A lousy winter, not to mention a number of other retail misfortunes, translated into an ugly first quarter for Rona Inc. , with a net loss per share of 13 cents, much worse than the Street was expecting, as same-store sales plunged 12.6 per cent.
But with the stock trading near $12, a level not seen since the economically frightening days of early 2009, is it too cheap to ignore?
Many analysts tend to think so. Even as several cut their 12-month price targets on the stock today, they retained their "buy" ratings, with some suggesting that Rona offers a possible value play.
They're not short of pointing out risks. Consumer spending on big-ticket items remains in the doldrums, the home improvement market is much softer after last year's boost from the Home Renovation Tax Credit, and - as pointed out by Canaccord Genuity's Candice Williams - the company has an increasingly convoluted store base.
Going forward, management is cautious, noting that unfavourable weather conditions have spilled over into the second quarter.
"Unfortunately, the same-store sales growth recovery, which we had been anticipating for the second quarter, appears to have been pushed over to the third quarter, at the earliest," commented TD Newcrest analyst Jessy Jayem. "Until then, and barring a significant rebound in consumer confidence, few catalysts are in sight for Rona until the latter part of fiscal 2011."
CIBC World Markets analyst Mark Petrie said that while the macro environment should improve later this year, "Rona's room for error is shrinking."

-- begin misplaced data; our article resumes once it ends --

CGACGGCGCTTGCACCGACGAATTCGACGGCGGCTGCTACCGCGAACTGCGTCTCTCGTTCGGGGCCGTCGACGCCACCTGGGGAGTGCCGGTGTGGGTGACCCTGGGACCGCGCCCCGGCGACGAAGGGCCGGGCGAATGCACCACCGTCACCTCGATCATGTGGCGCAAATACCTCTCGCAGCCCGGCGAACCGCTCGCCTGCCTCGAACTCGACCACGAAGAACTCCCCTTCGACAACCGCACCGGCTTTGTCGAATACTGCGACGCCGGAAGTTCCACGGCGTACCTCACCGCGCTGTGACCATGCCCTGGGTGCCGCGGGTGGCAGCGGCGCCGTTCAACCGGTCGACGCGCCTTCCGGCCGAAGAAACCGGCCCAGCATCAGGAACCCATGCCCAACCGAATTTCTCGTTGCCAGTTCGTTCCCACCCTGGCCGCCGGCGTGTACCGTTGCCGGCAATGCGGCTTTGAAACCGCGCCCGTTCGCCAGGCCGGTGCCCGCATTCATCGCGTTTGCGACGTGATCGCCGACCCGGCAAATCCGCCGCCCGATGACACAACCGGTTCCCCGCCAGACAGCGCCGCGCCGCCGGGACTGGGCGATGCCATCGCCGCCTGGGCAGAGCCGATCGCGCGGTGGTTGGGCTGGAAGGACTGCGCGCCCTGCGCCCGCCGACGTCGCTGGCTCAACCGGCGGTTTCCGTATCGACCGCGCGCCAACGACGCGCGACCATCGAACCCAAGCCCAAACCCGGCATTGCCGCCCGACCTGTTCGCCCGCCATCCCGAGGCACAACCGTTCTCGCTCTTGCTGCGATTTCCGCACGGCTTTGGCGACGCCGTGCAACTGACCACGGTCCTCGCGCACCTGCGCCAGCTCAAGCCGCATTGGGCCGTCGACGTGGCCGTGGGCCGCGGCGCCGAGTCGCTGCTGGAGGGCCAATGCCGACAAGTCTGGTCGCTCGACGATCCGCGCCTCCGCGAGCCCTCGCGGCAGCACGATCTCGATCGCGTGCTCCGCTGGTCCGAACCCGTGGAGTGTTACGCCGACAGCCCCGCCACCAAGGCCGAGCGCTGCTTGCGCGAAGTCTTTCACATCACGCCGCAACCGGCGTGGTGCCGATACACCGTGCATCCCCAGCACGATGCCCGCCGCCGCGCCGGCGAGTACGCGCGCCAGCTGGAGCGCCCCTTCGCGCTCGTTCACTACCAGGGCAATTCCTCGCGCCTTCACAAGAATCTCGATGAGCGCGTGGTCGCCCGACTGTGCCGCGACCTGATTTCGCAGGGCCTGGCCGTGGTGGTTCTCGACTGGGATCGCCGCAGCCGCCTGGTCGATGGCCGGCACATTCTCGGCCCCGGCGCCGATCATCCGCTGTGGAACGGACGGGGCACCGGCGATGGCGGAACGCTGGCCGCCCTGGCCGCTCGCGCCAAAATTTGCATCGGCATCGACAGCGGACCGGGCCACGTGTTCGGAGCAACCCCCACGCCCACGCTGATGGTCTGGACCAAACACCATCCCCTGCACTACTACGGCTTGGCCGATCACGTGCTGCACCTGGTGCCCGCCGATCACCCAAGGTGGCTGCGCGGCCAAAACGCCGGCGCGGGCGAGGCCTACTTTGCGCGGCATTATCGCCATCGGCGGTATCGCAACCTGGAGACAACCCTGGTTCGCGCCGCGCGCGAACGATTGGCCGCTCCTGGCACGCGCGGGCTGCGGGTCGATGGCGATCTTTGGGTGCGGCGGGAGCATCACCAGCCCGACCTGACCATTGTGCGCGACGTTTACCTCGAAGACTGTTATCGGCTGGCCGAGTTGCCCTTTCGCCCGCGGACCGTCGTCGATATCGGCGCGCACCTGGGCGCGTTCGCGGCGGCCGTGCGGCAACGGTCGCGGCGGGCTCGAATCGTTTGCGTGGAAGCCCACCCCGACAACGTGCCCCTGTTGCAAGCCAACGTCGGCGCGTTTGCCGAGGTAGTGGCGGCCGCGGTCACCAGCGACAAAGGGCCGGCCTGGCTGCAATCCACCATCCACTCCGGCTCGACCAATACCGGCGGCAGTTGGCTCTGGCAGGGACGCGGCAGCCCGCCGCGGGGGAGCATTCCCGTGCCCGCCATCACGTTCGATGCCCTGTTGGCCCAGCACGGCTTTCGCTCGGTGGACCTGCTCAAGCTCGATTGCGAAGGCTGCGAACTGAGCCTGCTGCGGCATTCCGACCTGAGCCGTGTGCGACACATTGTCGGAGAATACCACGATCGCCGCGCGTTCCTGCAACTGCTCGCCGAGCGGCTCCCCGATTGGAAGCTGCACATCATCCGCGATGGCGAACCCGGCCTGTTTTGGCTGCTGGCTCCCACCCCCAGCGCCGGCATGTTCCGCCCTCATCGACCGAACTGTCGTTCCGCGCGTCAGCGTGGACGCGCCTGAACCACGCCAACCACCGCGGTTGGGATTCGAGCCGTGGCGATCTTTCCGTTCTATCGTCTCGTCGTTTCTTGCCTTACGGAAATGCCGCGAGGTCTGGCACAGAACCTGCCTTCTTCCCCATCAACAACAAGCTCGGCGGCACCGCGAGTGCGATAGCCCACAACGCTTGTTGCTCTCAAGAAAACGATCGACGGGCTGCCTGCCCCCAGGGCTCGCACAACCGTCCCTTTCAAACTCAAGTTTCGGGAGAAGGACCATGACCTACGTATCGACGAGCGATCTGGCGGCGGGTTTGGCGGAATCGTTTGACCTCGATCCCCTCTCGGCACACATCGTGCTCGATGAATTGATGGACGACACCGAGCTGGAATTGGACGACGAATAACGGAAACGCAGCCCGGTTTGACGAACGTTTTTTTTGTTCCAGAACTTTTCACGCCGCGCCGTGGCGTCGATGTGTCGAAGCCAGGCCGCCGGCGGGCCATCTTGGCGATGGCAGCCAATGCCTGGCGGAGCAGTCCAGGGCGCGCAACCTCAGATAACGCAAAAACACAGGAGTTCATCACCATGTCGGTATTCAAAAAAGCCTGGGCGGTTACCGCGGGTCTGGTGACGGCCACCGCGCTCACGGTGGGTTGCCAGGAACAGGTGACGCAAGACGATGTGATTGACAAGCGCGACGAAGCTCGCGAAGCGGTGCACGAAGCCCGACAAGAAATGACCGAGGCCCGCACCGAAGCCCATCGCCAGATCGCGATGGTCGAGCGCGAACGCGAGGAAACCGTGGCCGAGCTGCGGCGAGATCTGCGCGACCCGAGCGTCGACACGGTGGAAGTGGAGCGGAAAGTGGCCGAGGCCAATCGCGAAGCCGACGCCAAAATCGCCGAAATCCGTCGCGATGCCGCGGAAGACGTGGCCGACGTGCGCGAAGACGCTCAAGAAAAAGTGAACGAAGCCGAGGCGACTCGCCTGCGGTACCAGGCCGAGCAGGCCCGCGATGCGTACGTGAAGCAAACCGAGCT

"Investors holding on here require significant patience, or a view to some type of shakeup," he said.
Upside: CIBC cut its price target by $1 to $14 and retained a "sector performer" rating. TD Newcrest cut its price target by $1.50 to $15 and maintained a "buy" rating. Canaccord dropped its price target by $2.50 to $14.50 and kept its "buy" recommendation.
Tim Hortons Inc.'s first-quarter earnings Thursday should show solid underlying results, but the disruption of winter storms will take a bite out of same-store sales growth, said RBC Dominion Securities Inc. analyst Irene Nattel. She expects earnings per share of 50 cents, 2 cents below the consensus, with a lower tax rate and benefits of a share buyback helping performance.
Upside: Ms. Nattel raised her price target by $4 to $50.
Shareholders of Gluskin Sheff + Associates Inc. will likely receive another hefty special dividend this year as the wealth manager realizes higher performance fees, said CIBC World Markets Inc. analyst Paul Holden. He also expects a rise in the company's regular dividend when fiscal fourth-quarter earnings are released after the summer. But net outflows and lower base earnings could put a damper on the company's shares.
Downside: Mr. Holden lowered his price target to $21.50 from $22.75 and affirmed his "sector performer" rating.
PetroBakken Energy Ltd.'s first-quarter results showed more evidence that the company has to review its business model and choose between providing growth or yield, said TD Newcrest analyst Roger Serin. "Issues relating to high decline rates, a rising cost structure and a balance sheet that in our analysis provides limited future flexibility past 2011, causes us to take a more cautious approach in our investment thesis," he said.
Downside: Mr. Serin downgraded PetroBakken to "hold" from "buy" and cut his price target by $2 to $21.
Don't be fooled by Trican Well Service Ltd.'s first-quarter results, which only modestly beat expectations, advises Canaccord Genuity analyst John Tasdemir. The company's fracturing business is looking strong in the U.S. and Canada and it continues to execute impressively on its pressure pumping capacity additions, he said. "We have likely been too conservative in our job count and margin assumptions," Mr. Tasdemir conceded.
Upside: Canaccord upgraded the stock to a "buy" and raised his price target to $28.50.
Follow Darcy Keith on Twitter for more of the latest analyst actions from the Street and exclusive investing news from The Globe and Mail.Report Typo/Error